Have I mentioned I hate the dentist?
About a week prior to leaving for LA, I had a crown come off of a molar and part of the remaining tooth beneath broke off as well. My dentist stated I had a large amount of decay; the tooth could not be saved and would have to be surgically extracted. This tooth had NOT had a root canal prior to the crown being placed, and with the decay my dentist was amazed that I wasn’t in pain. Trying to clear up the infection first, he prescribed amoxicillin and scheduled the extraction for a week later.
Lucky me, that’s today.
Soon after this original appointment, I was in agony. My Dentist added Flagyl to the antibiotic I was already taking and Norco for pain. The pharmacist informed me that Flagyl was so strong it would, “kill anything” and one side effect I may experience is that my tongue would feel “hairy.” Perfect.
I was scheduled to leave for LA the next day. I was miserably ill. The combined medicines were causing me severe nausea and vomiting. I packed some saltine crackers and cherry Lifesavers in my purse, climbed aboard the airplane, hoping for the best. There was no way I was missing The Dr. Nina Show. I’d been waiting on this interview for months. I was sick the entire 5-hour flight, vomiting several times. Those saltine crackers and lifesavers didn’t help one bit.
I’m 5’9” and had on 4 inch heels, so after rushing to the bathroom to get sick, I realized I couldn’t fit all of me in the tiny little room and close the door. In order for me to bend over and vomit, I had to leave the door open with my feet, legs and behind stuck out into the walkway of the plane. I’m sure this was a visually stunning image for the rest of the passengers. I was distraught and alone. Even worse, I had no one to hold my hair.
There were times I didn’t make it to the bathroom and I ended up dousing empty seats with my disgusting vomit, which, thanks to the unhelpful Lifesavers, was bright red. At one point, I felt a hand on my back, and heard the nicest voice ask if I was okay. I had an angel of a flight attendant who rubbed my back, brought me ginger ale, and gave me damp cloths several times.
I arrive in LA at 8:30 am. I get my rental car and head for my hotel. I arrive to check in and the gentleman working the front desk takes one look at me and says, “oh wow.” I tell him that I have a reservation and without reminding me that check-in is actually at 3pm and I’m six hours early, the man starts typing away on his keyboard, saying to himself, “please let there be a room ready.” He announces joyfully, “Yes, there is a room!” He hands me my key and I’m off to my room where I immediately fall into bed. Seven hours later, I meet Dr. Nina for dinner. I don’t eat much, but she is so incredible, that I almost forget about my pain and nausea. She drops me off and I am back in bed as quickly as I can get there. I’m still in misery and wondering, how I will ever make it through the radio show in the morning.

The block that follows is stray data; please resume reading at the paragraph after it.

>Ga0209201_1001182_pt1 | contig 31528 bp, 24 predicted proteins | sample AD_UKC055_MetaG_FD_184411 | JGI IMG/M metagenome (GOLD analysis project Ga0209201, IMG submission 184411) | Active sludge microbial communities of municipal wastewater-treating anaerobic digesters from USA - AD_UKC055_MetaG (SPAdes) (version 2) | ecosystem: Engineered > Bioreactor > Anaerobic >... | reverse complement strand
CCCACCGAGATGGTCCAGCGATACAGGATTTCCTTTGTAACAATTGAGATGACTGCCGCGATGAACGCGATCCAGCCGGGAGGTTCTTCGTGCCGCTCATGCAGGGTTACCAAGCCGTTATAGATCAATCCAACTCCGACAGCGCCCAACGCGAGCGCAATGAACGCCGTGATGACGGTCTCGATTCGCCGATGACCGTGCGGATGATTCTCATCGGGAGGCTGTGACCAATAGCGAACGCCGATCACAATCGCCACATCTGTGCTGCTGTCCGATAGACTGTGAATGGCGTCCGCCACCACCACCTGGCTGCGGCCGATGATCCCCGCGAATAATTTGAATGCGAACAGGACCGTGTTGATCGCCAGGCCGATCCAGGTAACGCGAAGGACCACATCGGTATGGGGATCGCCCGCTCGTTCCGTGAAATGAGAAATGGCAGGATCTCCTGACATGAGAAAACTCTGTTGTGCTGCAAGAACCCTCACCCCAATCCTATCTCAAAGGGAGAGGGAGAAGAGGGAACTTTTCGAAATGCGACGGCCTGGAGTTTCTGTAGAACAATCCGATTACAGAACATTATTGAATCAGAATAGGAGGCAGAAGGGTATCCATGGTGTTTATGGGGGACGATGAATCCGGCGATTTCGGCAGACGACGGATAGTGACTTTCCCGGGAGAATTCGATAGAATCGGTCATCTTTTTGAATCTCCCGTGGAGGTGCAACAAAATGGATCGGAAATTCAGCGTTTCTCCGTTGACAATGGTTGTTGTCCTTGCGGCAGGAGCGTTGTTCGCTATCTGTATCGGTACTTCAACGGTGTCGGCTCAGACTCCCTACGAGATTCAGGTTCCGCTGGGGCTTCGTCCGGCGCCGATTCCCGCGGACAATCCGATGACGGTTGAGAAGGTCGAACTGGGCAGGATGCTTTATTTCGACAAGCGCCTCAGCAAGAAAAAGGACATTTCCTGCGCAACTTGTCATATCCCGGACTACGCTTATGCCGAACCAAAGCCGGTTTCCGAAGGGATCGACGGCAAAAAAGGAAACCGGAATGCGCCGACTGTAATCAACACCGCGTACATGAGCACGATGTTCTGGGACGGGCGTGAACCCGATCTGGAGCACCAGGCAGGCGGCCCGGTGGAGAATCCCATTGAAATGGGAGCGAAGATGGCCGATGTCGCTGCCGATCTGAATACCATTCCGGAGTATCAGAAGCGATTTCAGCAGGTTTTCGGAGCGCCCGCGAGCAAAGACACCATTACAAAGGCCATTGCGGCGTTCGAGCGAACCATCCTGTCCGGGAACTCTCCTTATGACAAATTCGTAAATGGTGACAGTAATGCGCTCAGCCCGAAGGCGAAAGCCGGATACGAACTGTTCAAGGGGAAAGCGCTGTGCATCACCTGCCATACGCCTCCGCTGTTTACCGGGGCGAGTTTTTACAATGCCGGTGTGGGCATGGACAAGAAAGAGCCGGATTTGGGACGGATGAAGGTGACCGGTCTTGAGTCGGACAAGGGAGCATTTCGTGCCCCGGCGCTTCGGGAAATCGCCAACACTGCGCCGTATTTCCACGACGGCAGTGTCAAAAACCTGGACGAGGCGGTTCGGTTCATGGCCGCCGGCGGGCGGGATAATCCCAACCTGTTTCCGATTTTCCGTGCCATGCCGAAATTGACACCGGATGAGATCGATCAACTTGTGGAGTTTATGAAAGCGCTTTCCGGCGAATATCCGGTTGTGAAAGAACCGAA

Thank God, I’m a savage-warrior-woman.
The next morning I meet Dr. Nina at her fabulous, high-rise office, and she drives us to the radio station. While riding, I ask if there is vending at the radio station because I’m nauseated from the medicine and I’m hoping some crackers might help. She says that certainly we can find something. We arrive at the station and there is a sign on the elevator that says, “Out of service.” We have to climb four huge flights of stairs. I take off my 5-inch heels and as soon as we make it up one flight, I knew I was in trouble. Everything started spinning, I was dizzy and sweating, and I knew if I didn’t sit down, I was going to fall down. The owner of the radio station arrives and takes one look at me and says, “oh no.” I rest for a while and then eventually make my way up the stairs.
The good news is there is vending in the basement. The bad news is the only way to get there is the non-working elevator. No one at the radio station has anything to eat. Dr. Nina hands me a butterscotch disc, a bottled water, and a handful of hope. She looks concerned, as does the owner of the station. The broadcast is set to start in twelve minutes.
An engineer at the station walks in with his lunch. They immediately take it, rifle through it, and offer me some grapes. I ate half of them. Shockingly, they really helped and the show went off as planned. Afterwards, still feeling poorly, I headed for In-N-Out Burger, thinking that would help. It didn’t. I felt so terrible, I took my rental car back to the airport and checked in for my 10pm flight at noon. I found somewhere to lay down and didn’t move for most of the next ten hours.